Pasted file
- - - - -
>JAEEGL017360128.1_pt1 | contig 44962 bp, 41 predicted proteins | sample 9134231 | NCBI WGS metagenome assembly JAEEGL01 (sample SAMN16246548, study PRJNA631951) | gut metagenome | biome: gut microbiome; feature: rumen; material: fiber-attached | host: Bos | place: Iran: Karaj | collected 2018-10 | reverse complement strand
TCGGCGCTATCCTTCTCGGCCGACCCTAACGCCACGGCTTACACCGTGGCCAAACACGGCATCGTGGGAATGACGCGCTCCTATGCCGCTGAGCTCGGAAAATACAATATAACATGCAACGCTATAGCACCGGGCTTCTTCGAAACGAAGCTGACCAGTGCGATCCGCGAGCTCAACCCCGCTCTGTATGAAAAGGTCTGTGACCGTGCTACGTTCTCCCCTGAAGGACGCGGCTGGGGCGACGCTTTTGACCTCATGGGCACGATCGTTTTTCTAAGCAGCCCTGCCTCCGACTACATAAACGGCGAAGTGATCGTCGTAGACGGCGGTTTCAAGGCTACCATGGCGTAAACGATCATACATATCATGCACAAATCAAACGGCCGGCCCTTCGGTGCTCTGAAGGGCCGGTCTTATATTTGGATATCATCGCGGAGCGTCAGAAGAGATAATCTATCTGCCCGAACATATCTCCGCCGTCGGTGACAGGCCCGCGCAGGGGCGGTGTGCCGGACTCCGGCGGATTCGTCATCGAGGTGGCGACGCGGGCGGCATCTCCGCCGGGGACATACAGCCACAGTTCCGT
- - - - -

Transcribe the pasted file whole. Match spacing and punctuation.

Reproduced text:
>JAEEGL017360128.1_pt1 | contig 44962 bp, 41 predicted proteins | sample 9134231 | NCBI WGS metagenome assembly JAEEGL01 (sample SAMN16246548, study PRJNA631951) | gut metagenome | biome: gut microbiome; feature: rumen; material: fiber-attached | host: Bos | place: Iran: Karaj | collected 2018-10 | reverse complement strand
TCGGCGCTATCCTTCTCGGCCGACCCTAACGCCACGGCTTACACCGTGGCCAAACACGGCATCGTGGGAATGACGCGCTCCTATGCCGCTGAGCTCGGAAAATACAATATAACATGCAACGCTATAGCACCGGGCTTCTTCGAAACGAAGCTGACCAGTGCGATCCGCGAGCTCAACCCCGCTCTGTATGAAAAGGTCTGTGACCGTGCTACGTTCTCCCCTGAAGGACGCGGCTGGGGCGACGCTTTTGACCTCATGGGCACGATCGTTTTTCTAAGCAGCCCTGCCTCCGACTACATAAACGGCGAAGTGATCGTCGTAGACGGCGGTTTCAAGGCTACCATGGCGTAAACGATCATACATATCATGCACAAATCAAACGGCCGGCCCTTCGGTGCTCTGAAGGGCCGGTCTTATATTTGGATATCATCGCGGAGCGTCAGAAGAGATAATCTATCTGCCCGAACATATCTCCGCCGTCGGTGACAGGCCCGCGCAGGGGCGGTGTGCCGGACTCCGGCGGATTCGTCATCGAGGTGGCGACGCGGGCGGCATCTCCGCCGGGGACATACAGCCACAGTTCCGT